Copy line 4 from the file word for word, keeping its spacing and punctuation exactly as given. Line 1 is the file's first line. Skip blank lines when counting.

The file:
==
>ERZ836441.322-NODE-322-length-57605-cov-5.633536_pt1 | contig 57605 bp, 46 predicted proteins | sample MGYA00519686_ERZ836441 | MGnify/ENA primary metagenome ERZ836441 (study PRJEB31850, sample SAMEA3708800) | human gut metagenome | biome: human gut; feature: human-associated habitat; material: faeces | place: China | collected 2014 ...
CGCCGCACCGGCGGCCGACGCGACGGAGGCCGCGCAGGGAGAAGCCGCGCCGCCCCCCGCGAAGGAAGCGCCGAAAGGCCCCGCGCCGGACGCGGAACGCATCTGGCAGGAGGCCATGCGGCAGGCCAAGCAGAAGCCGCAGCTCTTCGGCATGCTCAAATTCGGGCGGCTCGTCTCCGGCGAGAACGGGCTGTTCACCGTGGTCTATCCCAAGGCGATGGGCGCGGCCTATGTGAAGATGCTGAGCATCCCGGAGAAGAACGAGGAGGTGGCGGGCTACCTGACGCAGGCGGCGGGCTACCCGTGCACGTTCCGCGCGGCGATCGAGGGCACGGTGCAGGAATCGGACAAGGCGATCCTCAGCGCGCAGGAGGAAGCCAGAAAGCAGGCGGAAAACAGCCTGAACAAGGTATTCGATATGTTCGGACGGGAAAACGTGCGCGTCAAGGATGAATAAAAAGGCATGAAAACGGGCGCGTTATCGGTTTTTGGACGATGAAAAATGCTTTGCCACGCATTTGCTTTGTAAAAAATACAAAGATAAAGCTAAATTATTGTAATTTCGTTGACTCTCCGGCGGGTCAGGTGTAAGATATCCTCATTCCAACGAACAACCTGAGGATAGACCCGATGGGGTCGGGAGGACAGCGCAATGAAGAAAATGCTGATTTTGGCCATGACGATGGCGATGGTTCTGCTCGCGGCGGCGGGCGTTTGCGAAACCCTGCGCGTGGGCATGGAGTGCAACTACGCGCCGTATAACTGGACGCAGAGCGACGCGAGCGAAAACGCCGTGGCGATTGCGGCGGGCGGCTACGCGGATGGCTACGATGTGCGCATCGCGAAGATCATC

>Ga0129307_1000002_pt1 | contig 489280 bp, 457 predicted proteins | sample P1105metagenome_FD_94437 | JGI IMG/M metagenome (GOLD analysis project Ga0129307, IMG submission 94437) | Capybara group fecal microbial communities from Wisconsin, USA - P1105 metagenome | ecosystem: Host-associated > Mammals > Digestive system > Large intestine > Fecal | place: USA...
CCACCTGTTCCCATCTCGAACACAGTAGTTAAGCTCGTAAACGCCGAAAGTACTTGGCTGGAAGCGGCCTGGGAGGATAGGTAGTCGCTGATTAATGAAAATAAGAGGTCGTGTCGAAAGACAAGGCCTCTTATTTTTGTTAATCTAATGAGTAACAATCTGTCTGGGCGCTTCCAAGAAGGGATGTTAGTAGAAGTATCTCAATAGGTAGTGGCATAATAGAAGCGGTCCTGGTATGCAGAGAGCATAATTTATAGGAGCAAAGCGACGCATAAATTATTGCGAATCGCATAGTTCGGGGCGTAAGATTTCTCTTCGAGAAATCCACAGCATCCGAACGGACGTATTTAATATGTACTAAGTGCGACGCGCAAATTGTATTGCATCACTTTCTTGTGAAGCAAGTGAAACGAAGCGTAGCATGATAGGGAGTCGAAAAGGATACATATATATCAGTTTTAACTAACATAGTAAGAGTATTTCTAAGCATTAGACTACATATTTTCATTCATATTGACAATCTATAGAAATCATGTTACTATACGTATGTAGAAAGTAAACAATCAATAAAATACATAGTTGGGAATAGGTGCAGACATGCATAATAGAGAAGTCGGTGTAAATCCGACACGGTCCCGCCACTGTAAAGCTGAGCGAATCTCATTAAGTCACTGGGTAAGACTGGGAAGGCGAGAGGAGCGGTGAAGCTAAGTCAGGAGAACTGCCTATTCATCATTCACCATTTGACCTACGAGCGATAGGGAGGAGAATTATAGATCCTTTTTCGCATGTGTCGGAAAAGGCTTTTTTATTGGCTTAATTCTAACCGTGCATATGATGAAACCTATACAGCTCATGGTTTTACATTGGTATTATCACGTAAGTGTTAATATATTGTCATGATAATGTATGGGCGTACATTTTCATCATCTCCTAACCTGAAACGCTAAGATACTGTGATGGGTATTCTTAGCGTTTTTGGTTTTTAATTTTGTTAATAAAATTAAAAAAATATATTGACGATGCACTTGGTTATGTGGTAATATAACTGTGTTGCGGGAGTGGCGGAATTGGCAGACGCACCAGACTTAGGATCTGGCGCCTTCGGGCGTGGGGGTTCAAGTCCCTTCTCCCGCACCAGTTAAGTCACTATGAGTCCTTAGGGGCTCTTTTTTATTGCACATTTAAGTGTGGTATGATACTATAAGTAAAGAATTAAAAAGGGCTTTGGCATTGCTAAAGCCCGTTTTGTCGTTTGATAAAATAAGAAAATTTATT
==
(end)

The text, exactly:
CCACCTGTTCCCATCTCGAACACAGTAGTTAAGCTCGTAAACGCCGAAAGTACTTGGCTGGAAGCGGCCTGGGAGGATAGGTAGTCGCTGATTAATGAAAATAAGAGGTCGTGTCGAAAGACAAGGCCTCTTATTTTTGTTAATCTAATGAGTAACAATCTGTCTGGGCGCTTCCAAGAAGGGATGTTAGTAGAAGTATCTCAATAGGTAGTGGCATAATAGAAGCGGTCCTGGTATGCAGAGAGCATAATTTATAGGAGCAAAGCGACGCATAAATTATTGCGAATCGCATAGTTCGGGGCGTAAGATTTCTCTTCGAGAAATCCACAGCATCCGAACGGACGTATTTAATATGTACTAAGTGCGACGCGCAAATTGTATTGCATCACTTTCTTGTGAAGCAAGTGAAACGAAGCGTAGCATGATAGGGAGTCGAAAAGGATACATATATATCAGTTTTAACTAACATAGTAAGAGTATTTCTAAGCATTAGACTACATATTTTCATTCATATTGACAATCTATAGAAATCATGTTACTATACGTATGTAGAAAGTAAACAATCAATAAAATACATAGTTGGGAATAGGTGCAGACATGCATAATAGAGAAGTCGGTGTAAATCCGACACGGTCCCGCCACTGTAAAGCTGAGCGAATCTCATTAAGTCACTGGGTAAGACTGGGAAGGCGAGAGGAGCGGTGAAGCTAAGTCAGGAGAACTGCCTATTCATCATTCACCATTTGACCTACGAGCGATAGGGAGGAGAATTATAGATCCTTTTTCGCATGTGTCGGAAAAGGCTTTTTTATTGGCTTAATTCTAACCGTGCATATGATGAAACCTATACAGCTCATGGTTTTACATTGGTATTATCACGTAAGTGTTAATATATTGTCATGATAATGTATGGGCGTACATTTTCATCATCTCCTAACCTGAAACGCTAAGATACTGTGATGGGTATTCTTAGCGTTTTTGGTTTTTAATTTTGTTAATAAAATTAAAAAAATATATTGACGATGCACTTGGTTATGTGGTAATATAACTGTGTTGCGGGAGTGGCGGAATTGGCAGACGCACCAGACTTAGGATCTGGCGCCTTCGGGCGTGGGGGTTCAAGTCCCTTCTCCCGCACCAGTTAAGTCACTATGAGTCCTTAGGGGCTCTTTTTTATTGCACATTTAAGTGTGGTATGATACTATAAGTAAAGAATTAAAAAGGGCTTTGGCATTGCTAAAGCCCGTTTTGTCGTTTGATAAAATAAGAAAATTTATT